In terms of the invention's background, a quick look should be taken at the primary area of use, namely transmission welding. Here, the transfer of the necessary laser power to the welding area is achieved by the laser beam being run through the lid of one component, which is transparent or at least translucent for the laser beam's wave range. The laser energy is at least partly absorbed by the lower of the joining partners. The resulting heat causes the lower joining partner to partially melt; the first component is also partially melted through the heat transfer from the second component to the lid. A connection between the two joining partners results through the pressure on the welding area. The laser beam works its way along the weld seam.
To produce the pressure effect, DE 199 24 469 A1--which represents up-and-coming state-of-the-art technology--shows an outer clamping apparatus where the opposing clamping pressure on the joining partners is applied to one side of the weld seam. This leads to a one-sided strain on the radiated joining partner along the weld seam, which is a drawback for the welding quality. The pressure distribution diminishes toward the welded seam and can cause an outer deformation of the component. As such, strain can arise in plastic structures, which can cause cracks in or next to the weld seam after the melted portions have solidified.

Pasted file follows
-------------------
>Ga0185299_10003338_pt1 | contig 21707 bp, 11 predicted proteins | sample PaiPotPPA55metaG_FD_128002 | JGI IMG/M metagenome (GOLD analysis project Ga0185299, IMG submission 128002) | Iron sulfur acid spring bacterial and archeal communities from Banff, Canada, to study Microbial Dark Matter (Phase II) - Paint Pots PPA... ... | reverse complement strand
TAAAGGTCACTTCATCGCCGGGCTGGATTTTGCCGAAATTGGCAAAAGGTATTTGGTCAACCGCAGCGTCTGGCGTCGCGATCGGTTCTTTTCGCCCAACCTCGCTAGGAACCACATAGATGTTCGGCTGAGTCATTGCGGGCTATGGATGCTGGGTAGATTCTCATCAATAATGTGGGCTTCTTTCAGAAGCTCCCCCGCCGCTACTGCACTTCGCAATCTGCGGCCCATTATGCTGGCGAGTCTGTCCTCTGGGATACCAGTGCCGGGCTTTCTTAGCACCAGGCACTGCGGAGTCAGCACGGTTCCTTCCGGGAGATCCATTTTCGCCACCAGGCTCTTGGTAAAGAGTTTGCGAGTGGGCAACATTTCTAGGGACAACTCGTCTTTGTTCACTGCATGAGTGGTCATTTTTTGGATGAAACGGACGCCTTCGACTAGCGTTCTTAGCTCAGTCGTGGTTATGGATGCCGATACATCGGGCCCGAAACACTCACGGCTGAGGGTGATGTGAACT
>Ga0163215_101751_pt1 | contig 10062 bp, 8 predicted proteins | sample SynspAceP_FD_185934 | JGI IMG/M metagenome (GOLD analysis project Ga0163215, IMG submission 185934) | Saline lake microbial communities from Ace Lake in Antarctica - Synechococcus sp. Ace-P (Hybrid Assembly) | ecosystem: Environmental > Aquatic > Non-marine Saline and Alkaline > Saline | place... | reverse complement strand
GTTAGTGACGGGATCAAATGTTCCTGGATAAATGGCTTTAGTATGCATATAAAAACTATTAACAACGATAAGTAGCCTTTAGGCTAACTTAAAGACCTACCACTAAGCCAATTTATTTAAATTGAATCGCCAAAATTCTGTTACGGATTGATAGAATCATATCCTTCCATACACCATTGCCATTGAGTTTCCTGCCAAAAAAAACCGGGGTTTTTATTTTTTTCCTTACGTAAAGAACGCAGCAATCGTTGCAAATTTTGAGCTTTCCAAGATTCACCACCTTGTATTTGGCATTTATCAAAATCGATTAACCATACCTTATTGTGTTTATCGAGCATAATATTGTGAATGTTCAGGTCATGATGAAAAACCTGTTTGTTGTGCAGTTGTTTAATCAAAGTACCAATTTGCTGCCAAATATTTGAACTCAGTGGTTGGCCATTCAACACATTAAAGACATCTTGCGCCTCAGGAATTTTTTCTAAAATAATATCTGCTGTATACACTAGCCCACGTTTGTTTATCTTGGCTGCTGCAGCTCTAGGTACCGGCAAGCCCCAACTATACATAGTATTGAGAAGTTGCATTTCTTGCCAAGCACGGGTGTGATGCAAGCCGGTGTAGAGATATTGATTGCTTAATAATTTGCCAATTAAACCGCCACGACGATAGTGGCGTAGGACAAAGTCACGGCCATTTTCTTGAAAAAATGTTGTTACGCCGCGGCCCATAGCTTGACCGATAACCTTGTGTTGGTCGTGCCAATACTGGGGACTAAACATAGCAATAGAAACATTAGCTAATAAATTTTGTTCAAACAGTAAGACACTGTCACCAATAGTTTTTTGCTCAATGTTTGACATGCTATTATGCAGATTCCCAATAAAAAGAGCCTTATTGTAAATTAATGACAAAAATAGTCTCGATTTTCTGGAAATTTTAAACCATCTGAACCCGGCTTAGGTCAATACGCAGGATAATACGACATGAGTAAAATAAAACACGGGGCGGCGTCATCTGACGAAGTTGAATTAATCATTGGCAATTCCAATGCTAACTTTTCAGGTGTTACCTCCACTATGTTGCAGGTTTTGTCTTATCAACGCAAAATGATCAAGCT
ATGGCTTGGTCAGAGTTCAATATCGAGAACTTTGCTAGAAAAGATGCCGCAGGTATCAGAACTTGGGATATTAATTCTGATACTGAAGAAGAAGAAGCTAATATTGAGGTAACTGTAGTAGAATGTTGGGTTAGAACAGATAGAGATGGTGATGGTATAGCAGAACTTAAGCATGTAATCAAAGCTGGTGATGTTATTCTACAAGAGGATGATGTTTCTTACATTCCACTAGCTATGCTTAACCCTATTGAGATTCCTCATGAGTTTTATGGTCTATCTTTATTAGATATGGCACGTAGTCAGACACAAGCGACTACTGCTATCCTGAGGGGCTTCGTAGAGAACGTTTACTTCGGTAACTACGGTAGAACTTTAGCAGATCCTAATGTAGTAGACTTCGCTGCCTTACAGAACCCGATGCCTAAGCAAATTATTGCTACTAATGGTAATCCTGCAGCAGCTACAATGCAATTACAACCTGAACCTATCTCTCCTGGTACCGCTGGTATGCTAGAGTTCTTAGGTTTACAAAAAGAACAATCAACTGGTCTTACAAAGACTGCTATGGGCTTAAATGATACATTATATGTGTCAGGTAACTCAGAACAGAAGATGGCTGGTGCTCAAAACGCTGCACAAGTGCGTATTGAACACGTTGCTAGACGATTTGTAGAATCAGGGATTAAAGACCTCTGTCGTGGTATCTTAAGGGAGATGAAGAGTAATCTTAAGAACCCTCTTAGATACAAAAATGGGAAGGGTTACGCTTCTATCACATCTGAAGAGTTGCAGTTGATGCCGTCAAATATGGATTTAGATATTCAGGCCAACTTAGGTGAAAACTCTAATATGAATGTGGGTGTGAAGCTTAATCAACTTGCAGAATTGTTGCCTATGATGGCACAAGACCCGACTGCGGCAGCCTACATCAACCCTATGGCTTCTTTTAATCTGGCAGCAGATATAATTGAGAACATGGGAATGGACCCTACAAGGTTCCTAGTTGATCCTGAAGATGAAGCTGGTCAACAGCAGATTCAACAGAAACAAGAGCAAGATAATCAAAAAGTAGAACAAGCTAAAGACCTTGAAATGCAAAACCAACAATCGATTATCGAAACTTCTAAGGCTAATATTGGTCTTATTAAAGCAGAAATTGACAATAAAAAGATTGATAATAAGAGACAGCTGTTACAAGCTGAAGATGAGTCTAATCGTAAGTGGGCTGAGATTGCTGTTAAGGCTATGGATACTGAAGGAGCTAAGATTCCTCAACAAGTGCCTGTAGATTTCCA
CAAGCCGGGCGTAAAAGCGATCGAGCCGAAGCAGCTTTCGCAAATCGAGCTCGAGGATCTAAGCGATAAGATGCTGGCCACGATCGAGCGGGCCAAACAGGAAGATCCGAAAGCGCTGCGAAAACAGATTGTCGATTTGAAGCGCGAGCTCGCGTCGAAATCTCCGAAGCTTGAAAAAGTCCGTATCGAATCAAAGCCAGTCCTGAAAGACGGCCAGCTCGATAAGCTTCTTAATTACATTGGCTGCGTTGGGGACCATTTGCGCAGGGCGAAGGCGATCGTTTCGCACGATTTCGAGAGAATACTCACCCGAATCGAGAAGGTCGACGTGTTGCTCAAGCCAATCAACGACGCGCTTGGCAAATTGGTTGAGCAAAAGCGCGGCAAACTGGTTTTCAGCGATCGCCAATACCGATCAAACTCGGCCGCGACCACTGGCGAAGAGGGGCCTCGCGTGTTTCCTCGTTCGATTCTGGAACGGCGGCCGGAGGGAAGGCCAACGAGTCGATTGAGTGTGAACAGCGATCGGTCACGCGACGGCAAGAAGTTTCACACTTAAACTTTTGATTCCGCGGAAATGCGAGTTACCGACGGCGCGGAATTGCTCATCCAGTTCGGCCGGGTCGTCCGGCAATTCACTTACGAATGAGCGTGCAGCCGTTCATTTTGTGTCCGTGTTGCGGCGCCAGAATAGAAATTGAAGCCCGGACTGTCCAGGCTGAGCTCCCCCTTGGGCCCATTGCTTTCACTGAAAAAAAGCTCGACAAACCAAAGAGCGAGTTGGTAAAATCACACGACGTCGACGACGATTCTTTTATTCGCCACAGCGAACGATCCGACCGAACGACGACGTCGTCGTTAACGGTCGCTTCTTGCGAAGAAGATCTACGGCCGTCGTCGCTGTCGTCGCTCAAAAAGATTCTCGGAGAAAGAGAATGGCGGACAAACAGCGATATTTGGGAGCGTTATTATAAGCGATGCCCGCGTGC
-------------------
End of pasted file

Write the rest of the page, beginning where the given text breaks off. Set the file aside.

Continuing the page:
Further, the outer clamping apparatus is hard to use when the components offer little or no material to which to attach it outside of the weld seam.
SUMMARY OF THE INVENTION
This invention's task, based on the above-described problems with the state-of-the-art technology, is to create a clamping apparatus with which two components that are to be fused can be universally clamped irrespective of their dimensions, which will obviate the need for the problematic outer clamping technology.
This problem is solved by the respective clamping fixtures being designed as an inner clamping fixture placed within the circulating beam path of the work beam of the machine tool having a clamping surface for the inner clamping of the components, a gap for the work beam separating the respective inner clamping fixture from the outer clamping chuck, and at least one narrow connecting strut being provided for connecting the inner clamping fixture to the outer clamping chuck, which at least one connecting strut beides the gap releasing the beam path of the machine tool to the components. The clamping apparatus is comprised of: an inner clamping fixture placed within the circulating beam path of the machine that has a clamping surface to clamp the component from within, and narrow connecting struts to connect the inner clamping fixture with the outer clamping chuck, which bridge the gap in the clamping chuck that allows the beam path to pass from the machine to the components.